LankyArchaeology

Littleborough


Number Seven

The LankyArchaeology Society was formed in 3008.


LankyArchaeology Society

PRESS RELEASE


For immediate release

December 6th 3020.


 

    A series of cave paintings has been discovered on the outskirts of the former settlement of Littleborough. The township sunk into the mud around 1000 years ago when the sub-soil was unable to support the weight of a government-sponsored building programme. The paintings were found in a derelict visitor centre and depict tantalising evidence of an inland body of water.


   The paintings were somewhat degraded after around 1000 years in the local climate. Local weather patterns described by natives in the early 21st Century, as shite.


    The indigenous people hereabouts used a peculiar dialect call Romancashire. Translations of the painted texts  indicate the lake was known colloquially as:


    Aqueous decies centena imagini nil focusum


    A rather wordy description translated as:


    Lake of a million blurred photographs.


    The lake is located within the crater of an extinct volcano, the sides of which are estimated to have originally risen to a height of around 3000 ft.

  

    The artwork depicts local people trudging round and round the lake perimeter, over a period of a number of years, often with a thousand-yard stare, sometimes dragging unwilling, domesticated animals. Over aeons the walls of the volcano were eroded by this constant marching. By the time the borough disappeared, the pathway was almost at water level.


    One further conundrum indicated by the paintings is discussion about a freedom of movement policy called ‘Right to Roam’. This perversely appears to have coincided with a building programme designed to cover every blade of grass with concrete.


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LankyArchaeology Society

PRESS RELEASE


For immediate release

March 7th 3021.


 

    During reconstruction of a high-speed scooter / cycle track archaeologists have uncovered evidence of a former waterway. An ancient tablet, discovered nearby, sheds light on the discovery.

   

    When deciphered from the local Romancashire dialect, the tablet made reference to the mysterious name of the waterway, One Hundred Anal, abbreviated to C. Anal.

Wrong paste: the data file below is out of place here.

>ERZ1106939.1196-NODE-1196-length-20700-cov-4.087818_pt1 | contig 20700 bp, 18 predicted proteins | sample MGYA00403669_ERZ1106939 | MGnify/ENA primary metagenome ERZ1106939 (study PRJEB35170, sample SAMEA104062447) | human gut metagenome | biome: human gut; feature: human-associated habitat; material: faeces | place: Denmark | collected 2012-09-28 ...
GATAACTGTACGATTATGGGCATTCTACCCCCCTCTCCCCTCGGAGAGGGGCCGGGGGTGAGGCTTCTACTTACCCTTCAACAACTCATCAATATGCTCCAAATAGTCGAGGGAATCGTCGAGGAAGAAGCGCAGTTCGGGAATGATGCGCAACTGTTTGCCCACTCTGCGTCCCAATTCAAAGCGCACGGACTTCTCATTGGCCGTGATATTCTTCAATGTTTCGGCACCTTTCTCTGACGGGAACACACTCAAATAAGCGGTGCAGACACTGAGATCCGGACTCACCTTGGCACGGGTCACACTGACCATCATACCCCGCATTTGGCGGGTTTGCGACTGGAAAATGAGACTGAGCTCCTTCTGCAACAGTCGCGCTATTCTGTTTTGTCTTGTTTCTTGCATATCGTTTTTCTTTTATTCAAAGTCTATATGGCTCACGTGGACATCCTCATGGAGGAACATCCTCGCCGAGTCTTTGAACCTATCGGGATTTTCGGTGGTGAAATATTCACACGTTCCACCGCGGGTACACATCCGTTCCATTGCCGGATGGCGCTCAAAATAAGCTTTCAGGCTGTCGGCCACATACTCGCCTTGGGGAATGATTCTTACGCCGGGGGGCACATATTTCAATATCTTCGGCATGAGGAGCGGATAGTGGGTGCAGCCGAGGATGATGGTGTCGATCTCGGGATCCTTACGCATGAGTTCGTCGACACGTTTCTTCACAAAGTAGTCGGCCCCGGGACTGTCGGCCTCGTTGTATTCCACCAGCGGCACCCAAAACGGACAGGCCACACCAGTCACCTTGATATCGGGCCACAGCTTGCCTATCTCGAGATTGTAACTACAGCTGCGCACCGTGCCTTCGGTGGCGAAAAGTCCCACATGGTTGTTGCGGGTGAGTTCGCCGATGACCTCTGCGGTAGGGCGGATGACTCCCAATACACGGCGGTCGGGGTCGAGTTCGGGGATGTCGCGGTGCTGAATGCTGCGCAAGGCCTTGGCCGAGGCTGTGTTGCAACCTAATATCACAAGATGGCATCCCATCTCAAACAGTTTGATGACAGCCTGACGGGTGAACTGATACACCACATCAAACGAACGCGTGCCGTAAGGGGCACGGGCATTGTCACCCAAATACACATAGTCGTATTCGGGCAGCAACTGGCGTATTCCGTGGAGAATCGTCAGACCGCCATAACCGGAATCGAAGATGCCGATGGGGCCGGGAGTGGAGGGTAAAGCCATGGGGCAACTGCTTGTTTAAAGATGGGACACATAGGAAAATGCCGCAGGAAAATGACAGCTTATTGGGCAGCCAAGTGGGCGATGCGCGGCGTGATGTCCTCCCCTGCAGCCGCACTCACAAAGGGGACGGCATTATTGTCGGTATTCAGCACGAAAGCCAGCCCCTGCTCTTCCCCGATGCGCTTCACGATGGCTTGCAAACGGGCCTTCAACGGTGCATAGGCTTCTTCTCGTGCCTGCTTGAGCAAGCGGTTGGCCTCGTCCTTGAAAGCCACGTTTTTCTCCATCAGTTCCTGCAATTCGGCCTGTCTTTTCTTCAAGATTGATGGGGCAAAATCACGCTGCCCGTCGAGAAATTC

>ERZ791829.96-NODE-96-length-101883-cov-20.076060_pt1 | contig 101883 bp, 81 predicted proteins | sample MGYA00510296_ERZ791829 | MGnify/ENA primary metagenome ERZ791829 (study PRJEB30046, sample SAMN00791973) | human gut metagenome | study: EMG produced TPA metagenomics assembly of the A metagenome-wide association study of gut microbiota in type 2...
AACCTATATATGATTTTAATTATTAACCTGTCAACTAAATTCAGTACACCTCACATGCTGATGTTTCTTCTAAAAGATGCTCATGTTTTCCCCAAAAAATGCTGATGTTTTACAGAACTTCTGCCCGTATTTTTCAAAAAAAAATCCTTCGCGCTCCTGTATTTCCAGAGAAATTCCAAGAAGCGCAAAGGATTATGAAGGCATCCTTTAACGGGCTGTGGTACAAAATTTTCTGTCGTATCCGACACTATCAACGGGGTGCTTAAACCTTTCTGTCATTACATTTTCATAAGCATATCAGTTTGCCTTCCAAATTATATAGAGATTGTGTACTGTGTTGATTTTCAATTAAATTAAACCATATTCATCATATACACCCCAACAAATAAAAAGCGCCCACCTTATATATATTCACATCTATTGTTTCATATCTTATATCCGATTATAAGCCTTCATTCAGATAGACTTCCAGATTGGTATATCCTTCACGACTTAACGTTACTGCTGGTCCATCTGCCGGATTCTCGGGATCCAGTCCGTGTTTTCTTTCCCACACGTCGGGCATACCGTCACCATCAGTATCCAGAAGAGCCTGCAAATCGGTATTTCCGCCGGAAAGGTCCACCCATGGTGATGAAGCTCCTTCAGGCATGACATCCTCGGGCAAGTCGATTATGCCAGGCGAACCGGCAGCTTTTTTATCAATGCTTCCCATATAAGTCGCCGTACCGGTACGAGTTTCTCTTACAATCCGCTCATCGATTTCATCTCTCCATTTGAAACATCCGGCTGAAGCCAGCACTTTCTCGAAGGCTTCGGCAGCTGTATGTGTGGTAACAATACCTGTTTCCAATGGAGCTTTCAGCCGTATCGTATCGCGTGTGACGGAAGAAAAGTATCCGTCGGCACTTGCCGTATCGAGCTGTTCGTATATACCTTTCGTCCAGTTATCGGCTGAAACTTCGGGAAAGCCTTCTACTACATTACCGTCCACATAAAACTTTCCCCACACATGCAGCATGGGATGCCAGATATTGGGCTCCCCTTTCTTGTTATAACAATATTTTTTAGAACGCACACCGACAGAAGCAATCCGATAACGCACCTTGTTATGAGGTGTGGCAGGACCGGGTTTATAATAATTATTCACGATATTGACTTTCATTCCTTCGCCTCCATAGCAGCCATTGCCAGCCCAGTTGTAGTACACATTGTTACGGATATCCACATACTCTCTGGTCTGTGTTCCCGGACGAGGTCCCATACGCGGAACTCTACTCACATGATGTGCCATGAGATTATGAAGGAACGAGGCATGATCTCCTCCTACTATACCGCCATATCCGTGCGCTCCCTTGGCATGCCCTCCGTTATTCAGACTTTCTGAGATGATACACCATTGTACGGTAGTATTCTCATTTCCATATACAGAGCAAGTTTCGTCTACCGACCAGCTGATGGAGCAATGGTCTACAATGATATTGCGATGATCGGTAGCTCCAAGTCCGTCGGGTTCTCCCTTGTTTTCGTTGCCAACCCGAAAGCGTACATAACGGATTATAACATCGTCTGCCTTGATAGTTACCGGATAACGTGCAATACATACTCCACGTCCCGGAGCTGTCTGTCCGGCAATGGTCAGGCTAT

Archaeologists believe that the watercourse was used as some sort of ancient sewer, hence the ‘Anal’ reference.

   The mystery deepened when evidence of stool-like objects was discovered on the path which ran alongside the sewer. So, why was the path used to dispose of waste products and not the sewer itself?


    Stools, carefully packaged in small plastic casks, were discovered in bushes by the side of the C. Anal.


    This aspect of the mystery appears to have been solved by translation of the following sentence on the ancient tablet:  


    Valet stercus unus ex duobus viam in rubo


    which translates as:


    One turd on the path is worth two in the bush


    The use of plastic stool sacks was extensive. It appears that our ancient ancestors also threw the plastic sacks in the long grass in times of fruitful harvest. When the foliage died back in the winter, numerous plastic bags could be seen covering the landscape. When analysed, the contents of these sacks seems to indicate that the wolf-like creatures of the period, probably domesticated, thrived largely on a diet of horse-meat.


    Fortunately for us in the year 3021, the plastic sacks are perfectly preserved (plastic has an undetermined half-life, many millennia for certain) so we were able to identify the stools.


    We here at the Lankyarcheology Society are still trying to unravel the revolting habits of our ancestors.


   Plastic was superseded by bamboo roughly nine-hundred years ago but thanks to plastic we have uncovered a fascinating, if nasty, ancestral trait.


Ends.